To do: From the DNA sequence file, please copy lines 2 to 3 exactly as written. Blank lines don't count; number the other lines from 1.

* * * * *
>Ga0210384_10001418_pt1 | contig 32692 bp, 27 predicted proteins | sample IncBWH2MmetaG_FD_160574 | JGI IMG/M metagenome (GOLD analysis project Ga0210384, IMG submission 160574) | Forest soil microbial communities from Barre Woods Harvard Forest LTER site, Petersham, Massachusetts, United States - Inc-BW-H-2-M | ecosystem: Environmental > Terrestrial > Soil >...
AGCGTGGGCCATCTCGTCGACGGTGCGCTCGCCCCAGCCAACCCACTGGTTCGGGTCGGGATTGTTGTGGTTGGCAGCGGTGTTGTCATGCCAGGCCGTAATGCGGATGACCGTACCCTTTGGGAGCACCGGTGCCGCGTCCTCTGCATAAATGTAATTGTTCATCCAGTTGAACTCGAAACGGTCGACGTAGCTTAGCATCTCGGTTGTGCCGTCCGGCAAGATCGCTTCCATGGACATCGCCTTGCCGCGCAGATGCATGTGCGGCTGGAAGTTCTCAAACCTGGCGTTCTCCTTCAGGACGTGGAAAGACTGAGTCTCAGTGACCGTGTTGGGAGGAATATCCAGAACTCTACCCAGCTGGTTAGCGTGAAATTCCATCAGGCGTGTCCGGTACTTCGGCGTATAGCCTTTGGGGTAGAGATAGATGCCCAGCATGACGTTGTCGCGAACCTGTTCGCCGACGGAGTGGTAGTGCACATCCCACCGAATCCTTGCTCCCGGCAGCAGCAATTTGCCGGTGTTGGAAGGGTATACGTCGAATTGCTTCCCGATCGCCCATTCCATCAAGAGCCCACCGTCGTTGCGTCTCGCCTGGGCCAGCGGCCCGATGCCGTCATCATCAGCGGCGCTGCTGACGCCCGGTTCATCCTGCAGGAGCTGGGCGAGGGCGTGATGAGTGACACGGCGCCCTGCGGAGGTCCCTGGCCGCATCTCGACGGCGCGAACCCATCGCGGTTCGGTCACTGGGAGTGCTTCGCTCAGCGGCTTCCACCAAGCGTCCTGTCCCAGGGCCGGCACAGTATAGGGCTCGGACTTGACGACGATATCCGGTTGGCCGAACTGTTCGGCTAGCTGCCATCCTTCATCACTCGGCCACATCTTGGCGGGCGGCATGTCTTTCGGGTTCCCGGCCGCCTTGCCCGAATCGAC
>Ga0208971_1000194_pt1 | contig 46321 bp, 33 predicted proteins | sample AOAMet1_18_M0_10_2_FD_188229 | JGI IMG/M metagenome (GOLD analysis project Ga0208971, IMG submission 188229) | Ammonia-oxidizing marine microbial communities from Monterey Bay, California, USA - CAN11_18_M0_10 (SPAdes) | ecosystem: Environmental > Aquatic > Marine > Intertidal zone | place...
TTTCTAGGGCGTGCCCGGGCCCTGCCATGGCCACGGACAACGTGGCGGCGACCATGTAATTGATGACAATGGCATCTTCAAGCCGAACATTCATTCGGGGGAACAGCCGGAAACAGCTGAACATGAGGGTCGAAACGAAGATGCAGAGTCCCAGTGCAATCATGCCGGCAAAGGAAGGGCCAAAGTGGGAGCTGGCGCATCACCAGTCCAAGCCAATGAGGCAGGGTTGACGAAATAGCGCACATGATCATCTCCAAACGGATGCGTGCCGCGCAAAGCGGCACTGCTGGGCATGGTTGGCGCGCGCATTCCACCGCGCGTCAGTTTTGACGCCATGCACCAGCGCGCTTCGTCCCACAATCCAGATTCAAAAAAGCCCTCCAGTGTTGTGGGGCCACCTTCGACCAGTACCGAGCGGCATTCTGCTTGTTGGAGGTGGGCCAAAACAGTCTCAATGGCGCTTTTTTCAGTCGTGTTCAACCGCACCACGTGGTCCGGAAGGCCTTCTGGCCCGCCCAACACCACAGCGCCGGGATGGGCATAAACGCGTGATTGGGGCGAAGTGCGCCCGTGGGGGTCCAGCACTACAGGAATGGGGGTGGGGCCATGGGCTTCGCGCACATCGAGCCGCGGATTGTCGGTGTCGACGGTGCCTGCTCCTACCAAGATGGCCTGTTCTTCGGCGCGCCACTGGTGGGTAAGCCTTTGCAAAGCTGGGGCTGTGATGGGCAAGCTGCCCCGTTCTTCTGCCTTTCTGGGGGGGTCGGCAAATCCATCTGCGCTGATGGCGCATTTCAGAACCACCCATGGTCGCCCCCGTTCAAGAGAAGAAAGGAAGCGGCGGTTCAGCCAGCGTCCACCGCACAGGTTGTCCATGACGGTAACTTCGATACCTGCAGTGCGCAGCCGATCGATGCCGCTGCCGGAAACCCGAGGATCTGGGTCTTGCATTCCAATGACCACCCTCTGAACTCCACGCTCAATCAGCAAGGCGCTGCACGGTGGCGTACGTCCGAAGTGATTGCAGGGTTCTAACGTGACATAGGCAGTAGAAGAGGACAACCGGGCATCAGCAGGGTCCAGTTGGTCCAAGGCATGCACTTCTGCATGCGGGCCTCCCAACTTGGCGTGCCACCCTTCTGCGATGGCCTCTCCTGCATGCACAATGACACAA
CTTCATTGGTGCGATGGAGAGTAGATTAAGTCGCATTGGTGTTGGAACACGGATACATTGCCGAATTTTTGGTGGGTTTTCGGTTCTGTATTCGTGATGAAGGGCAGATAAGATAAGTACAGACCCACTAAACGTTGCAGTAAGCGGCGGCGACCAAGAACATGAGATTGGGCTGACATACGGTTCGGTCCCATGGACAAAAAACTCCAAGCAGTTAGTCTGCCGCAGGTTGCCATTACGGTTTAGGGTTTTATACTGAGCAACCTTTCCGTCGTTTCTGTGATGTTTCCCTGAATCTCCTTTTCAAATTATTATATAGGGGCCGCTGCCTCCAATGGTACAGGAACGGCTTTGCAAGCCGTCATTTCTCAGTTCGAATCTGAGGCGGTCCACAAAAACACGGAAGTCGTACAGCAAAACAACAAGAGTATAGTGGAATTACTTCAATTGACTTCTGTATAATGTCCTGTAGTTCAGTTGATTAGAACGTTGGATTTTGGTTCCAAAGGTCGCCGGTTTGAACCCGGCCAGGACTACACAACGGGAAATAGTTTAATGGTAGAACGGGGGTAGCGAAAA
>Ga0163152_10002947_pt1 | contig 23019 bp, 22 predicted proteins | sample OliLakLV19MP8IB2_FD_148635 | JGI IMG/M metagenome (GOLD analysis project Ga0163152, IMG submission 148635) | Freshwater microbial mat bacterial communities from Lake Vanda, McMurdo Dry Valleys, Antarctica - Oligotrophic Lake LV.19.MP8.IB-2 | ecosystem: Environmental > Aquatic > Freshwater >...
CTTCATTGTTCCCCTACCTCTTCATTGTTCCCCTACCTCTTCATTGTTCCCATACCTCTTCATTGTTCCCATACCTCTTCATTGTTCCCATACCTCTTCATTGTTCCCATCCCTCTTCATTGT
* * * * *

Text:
AGCGTGGGCCATCTCGTCGACGGTGCGCTCGCCCCAGCCAACCCACTGGTTCGGGTCGGGATTGTTGTGGTTGGCAGCGGTGTTGTCATGCCAGGCCGTAATGCGGATGACCGTACCCTTTGGGAGCACCGGTGCCGCGTCCTCTGCATAAATGTAATTGTTCATCCAGTTGAACTCGAAACGGTCGACGTAGCTTAGCATCTCGGTTGTGCCGTCCGGCAAGATCGCTTCCATGGACATCGCCTTGCCGCGCAGATGCATGTGCGGCTGGAAGTTCTCAAACCTGGCGTTCTCCTTCAGGACGTGGAAAGACTGAGTCTCAGTGACCGTGTTGGGAGGAATATCCAGAACTCTACCCAGCTGGTTAGCGTGAAATTCCATCAGGCGTGTCCGGTACTTCGGCGTATAGCCTTTGGGGTAGAGATAGATGCCCAGCATGACGTTGTCGCGAACCTGTTCGCCGACGGAGTGGTAGTGCACATCCCACCGAATCCTTGCTCCCGGCAGCAGCAATTTGCCGGTGTTGGAAGGGTATACGTCGAATTGCTTCCCGATCGCCCATTCCATCAAGAGCCCACCGTCGTTGCGTCTCGCCTGGGCCAGCGGCCCGATGCCGTCATCATCAGCGGCGCTGCTGACGCCCGGTTCATCCTGCAGGAGCTGGGCGAGGGCGTGATGAGTGACACGGCGCCCTGCGGAGGTCCCTGGCCGCATCTCGACGGCGCGAACCCATCGCGGTTCGGTCACTGGGAGTGCTTCGCTCAGCGGCTTCCACCAAGCGTCCTGTCCCAGGGCCGGCACAGTATAGGGCTCGGACTTGACGACGATATCCGGTTGGCCGAACTGTTCGGCTAGCTGCCATCCTTCATCACTCGGCCACATCTTGGCGGGCGGCATGTCTTTCGGGTTCCCGGCCGCCTTGCCCGAATCGAC
>Ga0208971_1000194_pt1 | contig 46321 bp, 33 predicted proteins | sample AOAMet1_18_M0_10_2_FD_188229 | JGI IMG/M metagenome (GOLD analysis project Ga0208971, IMG submission 188229) | Ammonia-oxidizing marine microbial communities from Monterey Bay, California, USA - CAN11_18_M0_10 (SPAdes) | ecosystem: Environmental > Aquatic > Marine > Intertidal zone | place...